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  • Writer's pictureJoanne Jacobs

Learning to hate exercise in P.E. class

I walk every day, do weight training two to three days a week and go to a weekly Zumba class. In the summer, I swim every day. If my school-age self could see me now, she’d be astounded. Exercising voluntarily!

My goal for elementary school P.E., which I achieved, was to never be picked last for a team. I was a slow runner, but I always knew the rules and the strategy. In an era when girls weren’t supposed to be athletic, I met the very low bar for “good enough.”

This looks exactly like my elementary school gym 1957-62, though it’s not. Credit: U.S. Department of Education archive photo

People who hated gym class tend to hate exercise as adults, concludes an Iowa State survey. P.E. lovers still love to move.

“About two-thirds of adults in the Western world rarely if ever exercise, health statistics tell us,” reports Gretchen Reynolds in the New York Times. Not surprisingly, people who enjoy exercising do more of it.

Iowa State researchers asked adults about their memories of gym class and their physical habits today. The online form asked them to describe their best or worst memory from a P.E. class.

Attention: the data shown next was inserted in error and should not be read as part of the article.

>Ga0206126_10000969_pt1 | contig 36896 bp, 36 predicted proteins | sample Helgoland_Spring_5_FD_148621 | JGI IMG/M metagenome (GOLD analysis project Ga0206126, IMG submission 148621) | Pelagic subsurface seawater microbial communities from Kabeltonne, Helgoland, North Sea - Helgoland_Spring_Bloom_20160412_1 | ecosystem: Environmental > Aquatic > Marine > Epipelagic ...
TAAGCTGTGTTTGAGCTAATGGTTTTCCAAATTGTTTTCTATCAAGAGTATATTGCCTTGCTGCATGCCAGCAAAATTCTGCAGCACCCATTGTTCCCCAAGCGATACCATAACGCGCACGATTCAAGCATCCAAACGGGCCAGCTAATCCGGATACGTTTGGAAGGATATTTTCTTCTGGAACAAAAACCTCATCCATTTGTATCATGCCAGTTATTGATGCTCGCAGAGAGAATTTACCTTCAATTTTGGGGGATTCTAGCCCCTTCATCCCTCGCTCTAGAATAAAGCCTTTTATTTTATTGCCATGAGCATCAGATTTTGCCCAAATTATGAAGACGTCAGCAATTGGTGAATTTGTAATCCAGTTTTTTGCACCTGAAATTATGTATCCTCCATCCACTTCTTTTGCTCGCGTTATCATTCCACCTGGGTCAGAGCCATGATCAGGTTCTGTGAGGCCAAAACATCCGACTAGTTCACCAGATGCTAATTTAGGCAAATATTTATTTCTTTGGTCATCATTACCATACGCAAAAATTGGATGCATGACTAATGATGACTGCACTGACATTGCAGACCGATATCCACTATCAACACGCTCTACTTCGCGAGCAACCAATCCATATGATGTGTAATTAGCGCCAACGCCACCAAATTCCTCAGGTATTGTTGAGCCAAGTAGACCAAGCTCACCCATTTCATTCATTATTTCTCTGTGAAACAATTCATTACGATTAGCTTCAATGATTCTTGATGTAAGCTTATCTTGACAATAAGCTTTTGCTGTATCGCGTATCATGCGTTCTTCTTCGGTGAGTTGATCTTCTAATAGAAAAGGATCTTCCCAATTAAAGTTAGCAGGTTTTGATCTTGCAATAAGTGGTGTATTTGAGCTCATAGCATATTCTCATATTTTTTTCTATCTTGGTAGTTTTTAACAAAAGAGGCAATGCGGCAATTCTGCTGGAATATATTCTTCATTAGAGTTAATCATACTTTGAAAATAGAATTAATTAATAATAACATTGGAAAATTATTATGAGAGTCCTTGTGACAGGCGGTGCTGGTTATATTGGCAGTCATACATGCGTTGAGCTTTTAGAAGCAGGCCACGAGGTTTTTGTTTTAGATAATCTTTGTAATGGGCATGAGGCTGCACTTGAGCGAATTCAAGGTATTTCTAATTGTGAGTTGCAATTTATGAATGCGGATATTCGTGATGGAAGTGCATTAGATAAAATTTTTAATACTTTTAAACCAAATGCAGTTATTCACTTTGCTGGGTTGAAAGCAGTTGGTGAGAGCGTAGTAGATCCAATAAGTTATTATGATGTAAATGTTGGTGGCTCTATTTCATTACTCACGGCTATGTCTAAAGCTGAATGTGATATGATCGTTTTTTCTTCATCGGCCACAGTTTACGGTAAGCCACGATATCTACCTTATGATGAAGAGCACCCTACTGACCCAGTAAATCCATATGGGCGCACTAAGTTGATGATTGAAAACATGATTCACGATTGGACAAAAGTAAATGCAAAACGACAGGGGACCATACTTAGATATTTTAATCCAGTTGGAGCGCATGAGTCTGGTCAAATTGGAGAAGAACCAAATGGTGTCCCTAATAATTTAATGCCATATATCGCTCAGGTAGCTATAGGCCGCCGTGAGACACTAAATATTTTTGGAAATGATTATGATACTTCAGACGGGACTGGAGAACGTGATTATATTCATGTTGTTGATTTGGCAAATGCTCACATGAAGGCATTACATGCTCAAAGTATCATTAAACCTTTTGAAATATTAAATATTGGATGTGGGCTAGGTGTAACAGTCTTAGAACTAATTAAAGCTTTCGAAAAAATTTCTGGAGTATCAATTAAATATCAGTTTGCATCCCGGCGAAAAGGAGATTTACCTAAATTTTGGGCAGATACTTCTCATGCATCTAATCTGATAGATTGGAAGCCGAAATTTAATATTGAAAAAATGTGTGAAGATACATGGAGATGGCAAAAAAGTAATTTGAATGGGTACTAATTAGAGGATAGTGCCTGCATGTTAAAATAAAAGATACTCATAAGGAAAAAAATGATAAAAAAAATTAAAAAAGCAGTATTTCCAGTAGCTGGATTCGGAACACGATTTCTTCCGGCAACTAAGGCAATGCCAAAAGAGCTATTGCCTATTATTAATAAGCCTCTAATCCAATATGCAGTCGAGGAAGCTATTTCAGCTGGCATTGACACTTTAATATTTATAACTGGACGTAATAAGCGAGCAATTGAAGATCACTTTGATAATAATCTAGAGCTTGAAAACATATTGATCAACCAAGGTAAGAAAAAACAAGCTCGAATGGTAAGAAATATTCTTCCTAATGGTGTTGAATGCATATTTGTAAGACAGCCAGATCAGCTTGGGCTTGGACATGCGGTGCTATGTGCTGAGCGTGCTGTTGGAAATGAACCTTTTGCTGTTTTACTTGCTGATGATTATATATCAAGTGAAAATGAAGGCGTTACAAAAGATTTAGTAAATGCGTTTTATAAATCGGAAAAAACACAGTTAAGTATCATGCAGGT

People’s memories of gym class were “vivid and emotionally charged,” the researchers write in the study. Apparently, many people learn to hate physical education in P.E.

Many said that they had hated being chosen late or last for sports teams, or felt embarrassed about bumbling sports performances. Quite a few also reported discomfort undressing in front of other students, and some described bullying and insults, including from gym teachers. Many also said they had dreaded the fitness tests that are common in P.E. programs. Of course, some people harbored pleasant memories of gym classes, often involving athletic success and competence.

My athletic high point came in junior high, when I made the all-star volleyball team. We beat the teachers — on my serve.

In high school, where four years of P.E. were required, I threatened to drop out rather than walk on a balance beam or do a routine on the uneven parallel bars. I was fed up. A good friend had gotten into college after three years of high school. I figured I could do the same. My counselor, a former gym teacher, negotiated a compromise: I walked on the low beam and completed the (mandatory) gymnastics unit and my diploma.

Why do I exercise? Because I enjoy being healthy. And it’s my choice.

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